UK meat processors have warned they are experiencing major issues in exporting their products to the EU, bringing parts of the industry to a 'complete standstill'.
Pig processors have reported that excessive bureaucracy associated with new paperwork requirements are causing delays at Dover, Calais and other ports.
With pork being a perishable product, these delays are making UK shipments unattractive to buyers in the EU, forcing processors to reject shipments and cancel future orders.
Despite the UK-EU trade deal, departure from the EU Customs Union and Single Market was always going to mean additional checks, new labelling and certification requirements and delays at ports.
While the full overall impact of the new rules is yet to be felt, as UK export volumes remain lower than normal for the time of year, the UK pig sector is already feeling the effect.
Processors have reported a number of issues, including officials at ports in the UK, France, Ireland and the Netherlands taking a far more stringent approach to assessing paperwork.
According to the National Pig Association (NPA), one load was caught at Calais for 20 hours undergoing vet checks and then rejected upon finally reaching its destination in Germany because of the delay.
Additional paperwork is causing major delays for processors – one processor told the industry body that it took nine hours to prepare the paperwork for one shipment to the EU last week.
Another processor reported that when sending product to the Netherlands, each Export Health Certificate (EHC) needed 12 stamps for the English, Dutch and French versions required in duplicate.
Therefore, for a 15 tonne load, the vet had to stamp paperwork 72 times. There is no electronic option at present – all EHCs have to be in hard copy.
“We are seeing a bureaucracy overload and it is already having a big impact on the pig sector,” NPA chief executive Zoe Davies said.
“This is partly an inevitable consequence of Brexit – we always knew it would mean more red tape, checks and delays. But there is a political element, too. Why are 30% of all UK consignments to the EU are being checked?
"This is far more than many other Third Country exporters to the EU - for New Zealand, for example, the figure is 1%.”
Dr Davies explained that the delays were forcing processors to cancel some shipments, with the cull sow trade particularly badly hit.
Processors are currently wary of sending shipments out in case they are rejected due to deterioration of product following severe delays.
“The concern is that the situation is only going to get worse as export volumes increase over the coming weeks, putting more pressure on a system that is already buckling,” Dr Davies added.
“For the pig sector, this comes on top of an already very difficult situation with processing plants hit by Covid-19 outbreaks and therefore unable to process pigs at the usual rate, meaning pigs are already staying on farms longer than they otherwise would.”
In the first 10 months of 2020, the UK exported more than 180,000 tonnes of pork to the EU, a vitally important trade for the sector accounting for 44% of UK pork exports.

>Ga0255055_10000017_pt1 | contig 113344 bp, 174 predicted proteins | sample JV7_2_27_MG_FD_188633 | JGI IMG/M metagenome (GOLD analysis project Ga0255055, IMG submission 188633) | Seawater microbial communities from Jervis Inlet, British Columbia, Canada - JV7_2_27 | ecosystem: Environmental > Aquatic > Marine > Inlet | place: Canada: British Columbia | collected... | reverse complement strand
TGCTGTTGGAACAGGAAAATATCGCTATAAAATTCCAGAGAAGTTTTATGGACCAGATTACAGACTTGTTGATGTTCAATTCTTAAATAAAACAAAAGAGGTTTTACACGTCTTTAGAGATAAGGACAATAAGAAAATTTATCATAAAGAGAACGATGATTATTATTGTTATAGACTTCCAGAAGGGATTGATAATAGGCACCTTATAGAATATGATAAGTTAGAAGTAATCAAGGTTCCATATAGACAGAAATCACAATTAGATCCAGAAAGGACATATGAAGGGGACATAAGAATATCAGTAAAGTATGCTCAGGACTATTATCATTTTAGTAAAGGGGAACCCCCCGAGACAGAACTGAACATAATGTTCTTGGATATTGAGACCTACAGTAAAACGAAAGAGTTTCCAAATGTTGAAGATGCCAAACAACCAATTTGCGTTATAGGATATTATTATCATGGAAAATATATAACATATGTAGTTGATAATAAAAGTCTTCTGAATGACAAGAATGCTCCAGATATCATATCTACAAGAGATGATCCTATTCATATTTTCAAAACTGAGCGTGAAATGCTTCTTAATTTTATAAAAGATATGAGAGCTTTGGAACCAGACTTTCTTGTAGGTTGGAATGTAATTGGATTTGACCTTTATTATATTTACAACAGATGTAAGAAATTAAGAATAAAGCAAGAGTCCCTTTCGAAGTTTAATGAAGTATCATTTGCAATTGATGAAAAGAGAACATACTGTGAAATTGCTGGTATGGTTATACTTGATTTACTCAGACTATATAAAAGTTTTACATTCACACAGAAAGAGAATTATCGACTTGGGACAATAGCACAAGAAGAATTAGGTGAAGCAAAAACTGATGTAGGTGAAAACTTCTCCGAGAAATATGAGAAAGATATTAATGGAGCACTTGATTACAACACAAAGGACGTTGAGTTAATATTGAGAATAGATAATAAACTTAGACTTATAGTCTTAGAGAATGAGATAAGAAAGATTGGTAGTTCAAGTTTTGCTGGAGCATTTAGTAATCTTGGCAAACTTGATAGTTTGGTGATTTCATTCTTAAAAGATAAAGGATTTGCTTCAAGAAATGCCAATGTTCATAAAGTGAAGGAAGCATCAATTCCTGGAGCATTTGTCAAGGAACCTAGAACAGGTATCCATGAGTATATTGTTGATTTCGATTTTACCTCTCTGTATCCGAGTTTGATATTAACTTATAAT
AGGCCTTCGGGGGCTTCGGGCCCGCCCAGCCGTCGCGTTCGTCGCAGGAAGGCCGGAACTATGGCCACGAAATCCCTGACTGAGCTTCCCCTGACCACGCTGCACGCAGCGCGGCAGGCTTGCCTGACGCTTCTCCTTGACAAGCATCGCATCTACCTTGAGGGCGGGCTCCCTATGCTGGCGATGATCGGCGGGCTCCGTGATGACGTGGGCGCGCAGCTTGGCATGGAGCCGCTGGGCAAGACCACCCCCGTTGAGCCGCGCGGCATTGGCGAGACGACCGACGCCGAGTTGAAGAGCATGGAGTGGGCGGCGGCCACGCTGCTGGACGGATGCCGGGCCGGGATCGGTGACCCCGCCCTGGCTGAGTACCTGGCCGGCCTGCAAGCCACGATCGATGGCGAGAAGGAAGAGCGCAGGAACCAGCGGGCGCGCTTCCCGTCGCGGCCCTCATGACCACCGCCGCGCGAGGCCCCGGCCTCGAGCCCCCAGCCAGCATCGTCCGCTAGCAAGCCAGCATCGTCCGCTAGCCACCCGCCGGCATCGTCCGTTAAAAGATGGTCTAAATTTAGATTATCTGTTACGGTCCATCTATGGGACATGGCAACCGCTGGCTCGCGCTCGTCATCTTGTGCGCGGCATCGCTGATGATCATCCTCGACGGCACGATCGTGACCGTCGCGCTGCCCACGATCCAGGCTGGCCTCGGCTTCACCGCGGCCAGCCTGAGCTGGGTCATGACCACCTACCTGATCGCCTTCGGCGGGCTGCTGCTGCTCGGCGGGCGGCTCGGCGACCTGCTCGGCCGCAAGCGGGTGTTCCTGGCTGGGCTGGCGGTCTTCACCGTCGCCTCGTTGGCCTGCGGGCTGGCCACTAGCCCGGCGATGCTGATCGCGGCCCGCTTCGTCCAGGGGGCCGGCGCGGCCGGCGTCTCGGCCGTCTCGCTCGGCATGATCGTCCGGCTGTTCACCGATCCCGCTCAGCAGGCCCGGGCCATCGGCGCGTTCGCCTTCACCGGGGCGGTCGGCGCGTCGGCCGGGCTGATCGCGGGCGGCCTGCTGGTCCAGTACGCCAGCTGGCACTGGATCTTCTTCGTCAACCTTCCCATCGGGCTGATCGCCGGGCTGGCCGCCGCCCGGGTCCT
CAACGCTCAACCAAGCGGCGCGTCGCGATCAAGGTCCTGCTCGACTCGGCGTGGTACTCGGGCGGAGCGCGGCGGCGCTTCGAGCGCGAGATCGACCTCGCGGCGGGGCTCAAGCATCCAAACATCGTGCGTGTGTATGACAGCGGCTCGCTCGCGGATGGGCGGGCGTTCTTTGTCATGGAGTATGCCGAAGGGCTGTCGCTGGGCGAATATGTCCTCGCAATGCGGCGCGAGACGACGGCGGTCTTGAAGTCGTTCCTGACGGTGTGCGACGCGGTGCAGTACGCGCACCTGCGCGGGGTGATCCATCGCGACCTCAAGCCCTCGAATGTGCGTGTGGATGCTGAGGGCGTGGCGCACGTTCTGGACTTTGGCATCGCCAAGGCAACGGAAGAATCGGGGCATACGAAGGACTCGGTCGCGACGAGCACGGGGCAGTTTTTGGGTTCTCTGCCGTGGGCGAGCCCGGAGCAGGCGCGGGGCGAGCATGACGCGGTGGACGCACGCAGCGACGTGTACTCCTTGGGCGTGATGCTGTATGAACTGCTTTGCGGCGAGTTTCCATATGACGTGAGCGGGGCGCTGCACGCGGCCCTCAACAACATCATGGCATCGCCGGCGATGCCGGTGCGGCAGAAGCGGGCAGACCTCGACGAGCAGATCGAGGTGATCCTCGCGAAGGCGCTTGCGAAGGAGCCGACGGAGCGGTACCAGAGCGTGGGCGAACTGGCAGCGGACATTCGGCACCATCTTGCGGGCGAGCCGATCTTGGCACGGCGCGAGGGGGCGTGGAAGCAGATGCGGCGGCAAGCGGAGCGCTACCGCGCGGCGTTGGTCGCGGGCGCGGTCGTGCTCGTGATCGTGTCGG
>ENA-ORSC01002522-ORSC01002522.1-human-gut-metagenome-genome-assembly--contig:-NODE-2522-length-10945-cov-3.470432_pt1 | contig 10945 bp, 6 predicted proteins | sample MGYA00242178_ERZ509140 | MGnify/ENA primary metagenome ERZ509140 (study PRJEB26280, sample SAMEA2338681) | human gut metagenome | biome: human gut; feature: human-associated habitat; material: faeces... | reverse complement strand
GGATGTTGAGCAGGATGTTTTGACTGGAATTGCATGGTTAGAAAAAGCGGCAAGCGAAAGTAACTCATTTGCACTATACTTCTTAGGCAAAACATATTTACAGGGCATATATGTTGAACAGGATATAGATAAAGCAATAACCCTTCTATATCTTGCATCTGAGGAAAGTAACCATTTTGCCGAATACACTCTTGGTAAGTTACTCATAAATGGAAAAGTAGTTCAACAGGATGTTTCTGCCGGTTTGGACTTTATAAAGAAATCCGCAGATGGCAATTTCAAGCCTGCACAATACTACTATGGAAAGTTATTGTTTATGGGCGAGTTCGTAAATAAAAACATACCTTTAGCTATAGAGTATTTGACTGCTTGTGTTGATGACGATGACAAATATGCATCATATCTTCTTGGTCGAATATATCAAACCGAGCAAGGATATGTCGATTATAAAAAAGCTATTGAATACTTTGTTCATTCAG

“If this trade grinds to a standstill, on top of the COVID issues, we are going to see some serious problems across the sector,” Dr Davies said.
“The government does not appear to think there is a problem. The clear message we are receiving from our processors is that there is – and we want to see some concerted action and political will to speed the processes up on both sides, with greater priority given to perishable products, such as pork.”
While UK products going to the EU are subject to additional checks, the same rules won’t be applied to products coming the other way for some time, as the UK is phasing in its checks.
“While this delay is convenient for a government that wants to ensure there are no empty shelves in supermarkets, UK producers are being placed at a huge disadvantage and we have absolutely no leverage to convince the EU to change their position.
“The government needs to accept we have a situation here that needs to be resolved, and quickly,” Dr Davies added.
Elsewhere, the UK game sector has also experienced problems with exporting their products to the continent.
The British Game Alliance (BGA) has heard from processors that the paperwork now required for the export of game to Europe is being rejected at different stages in the export process, both in the UK and in Europe.
The body has been in touch with Defra throughout the Covid crisis and Brexit preparations, and was able to convene an urgent meeting at short notice to discuss the situation.
Defra have committed to review the paperwork and identify where the problems are occurring, whilst the BGA committed to source information about why paperwork is being rejected.
British Game Alliance CEO Liam Stokes said: "The export of British game into Europe is a key part of the game meat market, and there is clearly an issue.
"We now need everyone who has been experiencing problems to send us all the detail they can so we can work with our Defra partners to get this sorted.
"We are very grateful to Defra for their rapid response and their enthusiasm to help find a solution."